For more than ten years, the future of electromobility seemed like a distant prospect thanks to the high prices of eCars, their low range, and the near-absence of charging infrastructure or battery research.
Today, we can confidently say that in upcoming decades this industry will change the automotive world as we know it. The question is no longer if, but when and how.
In spite of all the efforts, the global market share of eCars is still just two per cent
Technological progress is mostly focused on improving batteries, charging capacity and speed, or on the affordability of electric vehicles. But carmakers are for the most part ignoring an equally important aspect – the anxiety that most drivers experience at the prospect of switching from internal combustion engines.
Electric vehicles and batteries behave differently in traffic jams, on highways, in cold or hot weather, cannot be instantly refuelled, have different plugs from model to model, and rely on a network of charging stations that is still developing.
All these factors lead drivers to doubt the range and ease of charging of eCars, and may be inhibiting demand.
Infotainment systems seem not to be part of the technological revolution
With some exceptions, most of today’s electric cars use the same or only slightly modified software as internal combustion engine cars. This includes navigation and advanced telemetry, which is a crucial part of the solution for tackling range and charging anxiety.
We mean a modular, easy-to-integrate smart driving assistant developed specifically for electric vehicles. It consists of navigation based on individual car profiles and state-of-the-art eRouting, live traffic information and offline maps, charging-service providers and payments integration, and telemetry that provides guidance for eDrivers.
This solution is lightweight and flexible enough to be part of each car’s built-in systems, providing drivers with confidence about their range and charging, thereby easing their transition from internal combustion engine vehicles to electric vehicles by addressing these key challenges:
- The different behavior of electric motors compared to internal combustion engines
- Calculating the actual driving range
- Real-time integration of vehicle data
- Driver behavior telemetry
- Factors negatively affecting driving range (e.g. weather, battery age, climate, air-conditioning usage
- An undersized network of charging points
- The variation between charging point providers and specific conditions of use
- Cross-border travel using an international roaming solution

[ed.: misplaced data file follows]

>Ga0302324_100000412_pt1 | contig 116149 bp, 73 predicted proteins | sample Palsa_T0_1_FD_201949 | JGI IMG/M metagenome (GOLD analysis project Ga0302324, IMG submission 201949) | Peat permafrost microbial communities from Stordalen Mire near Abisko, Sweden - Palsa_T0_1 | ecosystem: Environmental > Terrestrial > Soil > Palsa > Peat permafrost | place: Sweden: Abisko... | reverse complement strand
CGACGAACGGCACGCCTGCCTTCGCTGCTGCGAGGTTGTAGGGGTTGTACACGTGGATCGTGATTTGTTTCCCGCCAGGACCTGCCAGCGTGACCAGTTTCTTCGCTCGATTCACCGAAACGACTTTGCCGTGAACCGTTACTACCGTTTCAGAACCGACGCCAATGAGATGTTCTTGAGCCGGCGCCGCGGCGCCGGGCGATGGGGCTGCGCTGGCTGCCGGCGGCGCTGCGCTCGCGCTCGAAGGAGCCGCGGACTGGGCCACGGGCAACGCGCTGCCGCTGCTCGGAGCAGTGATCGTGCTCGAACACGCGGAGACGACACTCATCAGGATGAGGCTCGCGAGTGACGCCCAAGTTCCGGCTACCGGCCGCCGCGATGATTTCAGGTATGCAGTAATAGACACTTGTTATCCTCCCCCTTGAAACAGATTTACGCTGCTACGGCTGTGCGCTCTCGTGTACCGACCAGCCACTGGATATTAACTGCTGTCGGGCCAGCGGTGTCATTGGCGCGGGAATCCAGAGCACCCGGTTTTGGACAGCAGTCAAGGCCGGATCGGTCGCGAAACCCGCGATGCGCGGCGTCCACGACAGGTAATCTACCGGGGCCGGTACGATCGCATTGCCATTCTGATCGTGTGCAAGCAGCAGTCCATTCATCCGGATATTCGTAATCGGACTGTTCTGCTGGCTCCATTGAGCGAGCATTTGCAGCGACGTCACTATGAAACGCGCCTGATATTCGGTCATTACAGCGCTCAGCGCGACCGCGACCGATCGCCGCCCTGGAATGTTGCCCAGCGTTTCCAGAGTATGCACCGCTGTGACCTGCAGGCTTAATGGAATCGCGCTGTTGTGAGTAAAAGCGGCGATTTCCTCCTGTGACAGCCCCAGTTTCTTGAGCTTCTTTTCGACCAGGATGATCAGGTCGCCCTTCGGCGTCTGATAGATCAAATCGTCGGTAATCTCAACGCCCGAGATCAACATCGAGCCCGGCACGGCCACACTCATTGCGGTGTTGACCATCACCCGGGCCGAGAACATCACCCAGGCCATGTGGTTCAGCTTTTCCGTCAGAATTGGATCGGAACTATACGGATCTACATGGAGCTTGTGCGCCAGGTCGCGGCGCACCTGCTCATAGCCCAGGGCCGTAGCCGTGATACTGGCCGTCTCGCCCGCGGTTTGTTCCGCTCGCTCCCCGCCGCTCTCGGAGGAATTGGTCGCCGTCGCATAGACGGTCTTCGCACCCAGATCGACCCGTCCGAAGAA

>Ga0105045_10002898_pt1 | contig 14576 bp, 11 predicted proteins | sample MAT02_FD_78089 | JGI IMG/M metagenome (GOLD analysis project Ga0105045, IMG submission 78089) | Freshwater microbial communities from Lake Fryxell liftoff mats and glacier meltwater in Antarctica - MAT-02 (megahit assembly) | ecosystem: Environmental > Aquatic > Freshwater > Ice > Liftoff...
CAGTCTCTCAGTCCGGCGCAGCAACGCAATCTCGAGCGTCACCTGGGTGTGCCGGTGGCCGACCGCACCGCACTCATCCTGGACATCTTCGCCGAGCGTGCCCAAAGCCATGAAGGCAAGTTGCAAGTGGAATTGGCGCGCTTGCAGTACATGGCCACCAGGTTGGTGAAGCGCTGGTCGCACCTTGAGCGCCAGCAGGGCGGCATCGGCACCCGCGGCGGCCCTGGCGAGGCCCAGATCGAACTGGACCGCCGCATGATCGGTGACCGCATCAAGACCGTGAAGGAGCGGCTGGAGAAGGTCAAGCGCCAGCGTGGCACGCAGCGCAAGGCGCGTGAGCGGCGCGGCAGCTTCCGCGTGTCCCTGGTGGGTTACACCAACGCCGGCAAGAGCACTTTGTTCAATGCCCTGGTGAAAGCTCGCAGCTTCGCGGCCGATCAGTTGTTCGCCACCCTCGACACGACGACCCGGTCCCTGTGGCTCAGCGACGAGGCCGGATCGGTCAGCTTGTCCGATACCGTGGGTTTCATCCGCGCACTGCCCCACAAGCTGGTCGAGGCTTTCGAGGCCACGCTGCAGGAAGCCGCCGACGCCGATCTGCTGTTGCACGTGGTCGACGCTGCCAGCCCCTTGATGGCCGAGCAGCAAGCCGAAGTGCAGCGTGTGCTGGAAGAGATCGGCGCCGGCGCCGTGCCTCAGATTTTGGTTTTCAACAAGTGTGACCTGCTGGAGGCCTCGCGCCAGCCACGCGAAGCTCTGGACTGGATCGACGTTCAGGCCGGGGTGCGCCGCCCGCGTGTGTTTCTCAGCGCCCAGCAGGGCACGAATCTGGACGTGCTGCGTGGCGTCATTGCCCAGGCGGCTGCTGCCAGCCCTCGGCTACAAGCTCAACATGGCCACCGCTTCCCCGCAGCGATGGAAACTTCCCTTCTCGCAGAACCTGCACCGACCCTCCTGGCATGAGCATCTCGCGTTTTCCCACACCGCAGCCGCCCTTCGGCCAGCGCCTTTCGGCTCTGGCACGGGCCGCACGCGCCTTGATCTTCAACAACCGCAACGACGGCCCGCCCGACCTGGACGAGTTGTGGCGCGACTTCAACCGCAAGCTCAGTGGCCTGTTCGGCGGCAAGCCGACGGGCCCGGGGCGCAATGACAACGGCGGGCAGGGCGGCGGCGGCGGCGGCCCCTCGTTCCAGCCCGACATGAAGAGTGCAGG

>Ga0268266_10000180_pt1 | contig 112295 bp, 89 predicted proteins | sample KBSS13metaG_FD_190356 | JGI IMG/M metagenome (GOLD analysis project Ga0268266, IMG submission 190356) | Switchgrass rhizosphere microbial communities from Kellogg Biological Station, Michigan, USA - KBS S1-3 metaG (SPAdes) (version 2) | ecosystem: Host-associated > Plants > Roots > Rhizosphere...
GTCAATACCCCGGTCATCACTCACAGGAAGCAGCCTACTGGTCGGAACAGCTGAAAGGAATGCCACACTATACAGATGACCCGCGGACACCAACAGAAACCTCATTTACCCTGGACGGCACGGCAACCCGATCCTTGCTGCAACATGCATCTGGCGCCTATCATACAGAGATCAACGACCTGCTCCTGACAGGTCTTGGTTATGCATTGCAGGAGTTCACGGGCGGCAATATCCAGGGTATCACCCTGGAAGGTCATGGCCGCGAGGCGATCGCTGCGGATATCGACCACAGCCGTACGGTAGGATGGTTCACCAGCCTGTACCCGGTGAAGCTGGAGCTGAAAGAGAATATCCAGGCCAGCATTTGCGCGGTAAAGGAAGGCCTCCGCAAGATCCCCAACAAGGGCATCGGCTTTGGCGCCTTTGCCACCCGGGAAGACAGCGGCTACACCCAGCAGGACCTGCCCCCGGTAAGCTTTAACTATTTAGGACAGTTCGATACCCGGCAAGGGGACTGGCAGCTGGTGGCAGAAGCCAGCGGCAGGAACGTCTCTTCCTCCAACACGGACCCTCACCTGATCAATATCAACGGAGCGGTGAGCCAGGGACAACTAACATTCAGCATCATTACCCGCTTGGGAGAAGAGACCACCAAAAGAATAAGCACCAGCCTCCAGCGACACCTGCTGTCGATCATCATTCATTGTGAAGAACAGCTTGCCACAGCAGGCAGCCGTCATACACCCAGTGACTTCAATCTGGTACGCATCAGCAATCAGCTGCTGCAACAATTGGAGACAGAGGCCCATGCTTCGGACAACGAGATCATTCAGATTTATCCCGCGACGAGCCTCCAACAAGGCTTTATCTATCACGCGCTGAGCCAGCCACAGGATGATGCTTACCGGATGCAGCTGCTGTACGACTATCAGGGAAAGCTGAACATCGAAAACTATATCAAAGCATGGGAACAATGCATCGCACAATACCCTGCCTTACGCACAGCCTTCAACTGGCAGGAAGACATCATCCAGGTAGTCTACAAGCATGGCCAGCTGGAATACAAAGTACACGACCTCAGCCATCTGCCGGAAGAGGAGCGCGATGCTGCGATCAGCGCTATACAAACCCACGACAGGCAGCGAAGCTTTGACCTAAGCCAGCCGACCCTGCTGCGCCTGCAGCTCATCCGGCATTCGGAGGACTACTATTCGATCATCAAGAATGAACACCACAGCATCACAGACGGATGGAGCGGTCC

- Various charging modes (AC, DC) and connector types used in the charging points (Chademo, Combined Charging Standard -CCS)
- Variable charging speeds for each charging point, depending on the available electric voltage (230 V – 920 V) and maximum performance of the charging stations (from 2.5 kW up to 350 kW)
- Compatibility of the peak performance capability of the vehicle and the charging station
All of these challenges form a complex problem for electric vehicles that we call range and charging anxiety.
Range and charging anxiety – range drop
Despite the 64% growth in the number of electric vehicles worldwide in 2018, internal combustion engine cars still make up 97.8% of global sales. The automotive industry is struggling to take the next step, from innovators to mass acceptance.
There are several factors that negatively influence the range of each electric vehicle. Currently, the route is calculated assuming a fully charged battery and does not take into consideration how the driver actually drives, if they might need to temper their speed, or how fast the compatible charging points en route will be.
Navigation with predictive eRoute planning actively uses real-time information, taking into consideration several variables:
- Weather (current, forecast)
- Road topology (elevation)
- Driving style
- Historical data
- Charging speed
- Driver behaviour
- Driving style
Internal combustion engines are most fuel-efficient at higher speeds – up to 90 kilometres per hour (55 mph). Electric motors achieve the best results at speeds lower than 70 kilometres per hour (40 mph).
From the routing perspective, this means that if a driver navigates from point A to point B with a higher average speed, they might need to make at least a one-hour stop to fully recharge.
By avoiding highways and going via a slightly longer route at an average speed of 70 kilometres per hour (40 mph) it might, conversely, be possible to skip the charging stop and arrive directly at the destination.
For internal combustion engines, the first route will be the most time-efficient. For electric vehicles, even at the cost of more kilometres driven, the most efficient will be the second.
Stefan Janciga, Vice President of Automotive Business Unit, Sygic. Sygic is a global navigation vendor, trusted by more than 200-million drivers around the world.
Published in Telematics Wire